Saturday, October 1, 2016

Getting Our Bearings: Books about Living in Unfamiliar Territory

Years ago, an Episcopal priest friend was called to move from a highly urbanized area to a rural small town with declining population and many socio-economic challenges.  He admitted that his way into the "different world" was by way of reading Kathleen Norris' Dakota: A Spiritual Geography (Ticknor & Fields, 1993).   In this book, Norris talks about moving to Lemmon, North Dakota, a place where her family has roots yet quite different from her upbringing in Hawaii and later her years living in New York City.  My friend found Norris' reflections helpful in navigating the differences he was experiencing, framed as Norris did through the lens of gentle observations about the beauty of the unexpected pace, scenery and ways of people who were quite content (and perhaps felt blessed) to know little else but the terrain around them.  They were content in the best sense of the word.

Working around a large state, I keep an eye, an ear and my heart open to the differences of a congregation and wherever in the state it gathers for worship and lives out the gospel through its ministry and mission.  Certainly, New York has its unique ways of understanding itself:  upstate vs. the City, Hudson Valley defining additionally as "upper", "lower" and "mid", western New York's more Midwestern feel vs. the more "New England" feel of the eastern side (especially in the Capital District and Adirondacks).  

A recent book on New York history writes with similar concern with its historian author Bruce W. Dearstyne commenting on a few seminal moments from the long history and large terrain of New York.  Such work he observes requires a provisional approach to any claim that you have spoken definitively about New York as a whole (Cf. The Spirit of New York: Defining Events in the Empire State History,  Excelsior Books/SUNY Press, 2015).    He highlights sixteen key dates in New York State history that illumine the many ways the State has developed, yet sometimes in his thinking, been quiet about its contributions to innovation.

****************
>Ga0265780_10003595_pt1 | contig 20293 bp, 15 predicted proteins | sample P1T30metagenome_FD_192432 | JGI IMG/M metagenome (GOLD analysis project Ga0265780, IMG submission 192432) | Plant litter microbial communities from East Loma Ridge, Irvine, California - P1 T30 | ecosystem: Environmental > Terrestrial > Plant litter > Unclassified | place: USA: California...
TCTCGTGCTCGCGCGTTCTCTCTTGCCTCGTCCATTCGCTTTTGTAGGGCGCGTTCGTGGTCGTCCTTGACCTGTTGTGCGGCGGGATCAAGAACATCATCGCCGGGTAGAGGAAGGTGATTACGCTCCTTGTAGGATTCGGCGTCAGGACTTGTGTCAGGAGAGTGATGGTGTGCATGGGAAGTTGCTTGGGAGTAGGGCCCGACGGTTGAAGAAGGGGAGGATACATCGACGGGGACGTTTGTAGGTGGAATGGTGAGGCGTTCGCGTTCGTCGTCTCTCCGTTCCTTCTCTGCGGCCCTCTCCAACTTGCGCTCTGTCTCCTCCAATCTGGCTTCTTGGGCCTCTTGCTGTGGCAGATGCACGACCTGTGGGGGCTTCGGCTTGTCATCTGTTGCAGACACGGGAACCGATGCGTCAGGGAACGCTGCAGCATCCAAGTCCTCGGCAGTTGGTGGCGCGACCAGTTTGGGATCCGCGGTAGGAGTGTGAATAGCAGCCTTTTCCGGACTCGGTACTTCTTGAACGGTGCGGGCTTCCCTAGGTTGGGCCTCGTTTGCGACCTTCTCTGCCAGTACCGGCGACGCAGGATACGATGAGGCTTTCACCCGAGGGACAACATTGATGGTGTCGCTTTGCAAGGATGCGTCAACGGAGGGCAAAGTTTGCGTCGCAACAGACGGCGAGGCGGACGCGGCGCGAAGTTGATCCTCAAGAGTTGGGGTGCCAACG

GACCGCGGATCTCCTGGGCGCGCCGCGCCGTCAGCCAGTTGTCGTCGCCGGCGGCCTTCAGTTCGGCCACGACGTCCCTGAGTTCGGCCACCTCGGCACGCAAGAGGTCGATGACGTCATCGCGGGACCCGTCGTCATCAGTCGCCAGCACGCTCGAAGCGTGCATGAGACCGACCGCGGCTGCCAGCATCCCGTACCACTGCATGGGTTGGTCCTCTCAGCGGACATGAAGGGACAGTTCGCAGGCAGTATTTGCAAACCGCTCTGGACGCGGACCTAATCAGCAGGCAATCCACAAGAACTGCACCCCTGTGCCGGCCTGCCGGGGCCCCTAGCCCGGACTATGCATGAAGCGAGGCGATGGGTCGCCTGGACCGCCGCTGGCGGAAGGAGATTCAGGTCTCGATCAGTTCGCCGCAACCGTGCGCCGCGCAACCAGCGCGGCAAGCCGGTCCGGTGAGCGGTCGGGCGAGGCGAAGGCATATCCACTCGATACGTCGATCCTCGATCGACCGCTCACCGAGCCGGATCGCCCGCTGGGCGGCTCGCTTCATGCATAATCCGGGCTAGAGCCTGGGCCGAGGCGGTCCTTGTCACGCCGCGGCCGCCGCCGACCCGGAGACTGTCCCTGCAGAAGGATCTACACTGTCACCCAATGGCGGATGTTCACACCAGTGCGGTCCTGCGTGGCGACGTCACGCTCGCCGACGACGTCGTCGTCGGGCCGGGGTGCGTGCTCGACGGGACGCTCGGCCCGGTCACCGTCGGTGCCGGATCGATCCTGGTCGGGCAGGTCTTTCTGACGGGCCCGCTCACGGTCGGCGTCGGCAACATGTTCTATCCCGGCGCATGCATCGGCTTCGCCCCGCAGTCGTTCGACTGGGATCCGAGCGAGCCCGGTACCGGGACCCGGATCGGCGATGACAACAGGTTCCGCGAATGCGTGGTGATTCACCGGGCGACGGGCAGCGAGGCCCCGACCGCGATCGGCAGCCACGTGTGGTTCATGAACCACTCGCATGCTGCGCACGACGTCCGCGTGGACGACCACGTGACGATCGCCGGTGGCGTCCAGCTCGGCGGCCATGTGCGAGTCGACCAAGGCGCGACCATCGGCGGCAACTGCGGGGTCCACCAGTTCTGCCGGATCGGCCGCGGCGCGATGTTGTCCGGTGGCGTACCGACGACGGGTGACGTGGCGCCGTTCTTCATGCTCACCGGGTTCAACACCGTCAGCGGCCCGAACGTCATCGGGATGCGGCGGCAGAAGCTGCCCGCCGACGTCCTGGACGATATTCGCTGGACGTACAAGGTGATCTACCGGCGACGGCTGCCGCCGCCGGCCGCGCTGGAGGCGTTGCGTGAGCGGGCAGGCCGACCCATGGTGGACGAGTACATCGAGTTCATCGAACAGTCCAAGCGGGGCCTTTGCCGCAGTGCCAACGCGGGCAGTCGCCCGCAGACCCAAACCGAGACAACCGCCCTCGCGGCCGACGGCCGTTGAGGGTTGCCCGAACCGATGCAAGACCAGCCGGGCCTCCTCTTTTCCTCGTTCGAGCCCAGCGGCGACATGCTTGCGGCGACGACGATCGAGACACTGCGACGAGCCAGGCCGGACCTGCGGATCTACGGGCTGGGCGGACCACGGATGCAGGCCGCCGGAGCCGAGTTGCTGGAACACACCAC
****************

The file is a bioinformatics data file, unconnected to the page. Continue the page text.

At a book reading a few days ago at the State Library in Albany, Dearstyne joked that New York tends to be more low-key or overly modest about its contributions.  Many may argue that, given the pluck and vigor associated with New York City in the media and popular culture, but then again, that's also one of the challenges New York history faces: sorting out the State from the City in discerning how to tell of the contributions of a very large and divergent terrain of urban and rural, small town and borough, remote and overpopulated places.

Three years thus far with New York license plates, I find Dearstyne's book a helpful touchstone.  I recommend it to clergy who are newer to the State and feeling likewise a bit puzzled how their part of New York State fits into the rest.  I should also recommend Kathleen Norris' Dakota, as she reminds us that wherever we are, the challenge of unfamiliar territory may lead you to learn that the place where you find the ground beneath your feet is indeed the place for which you've been yearning.  Further, in plumbing its history with the eyes of the outsider looking in, even the remotest of places can be laden with a history far more textured than you would first guess.

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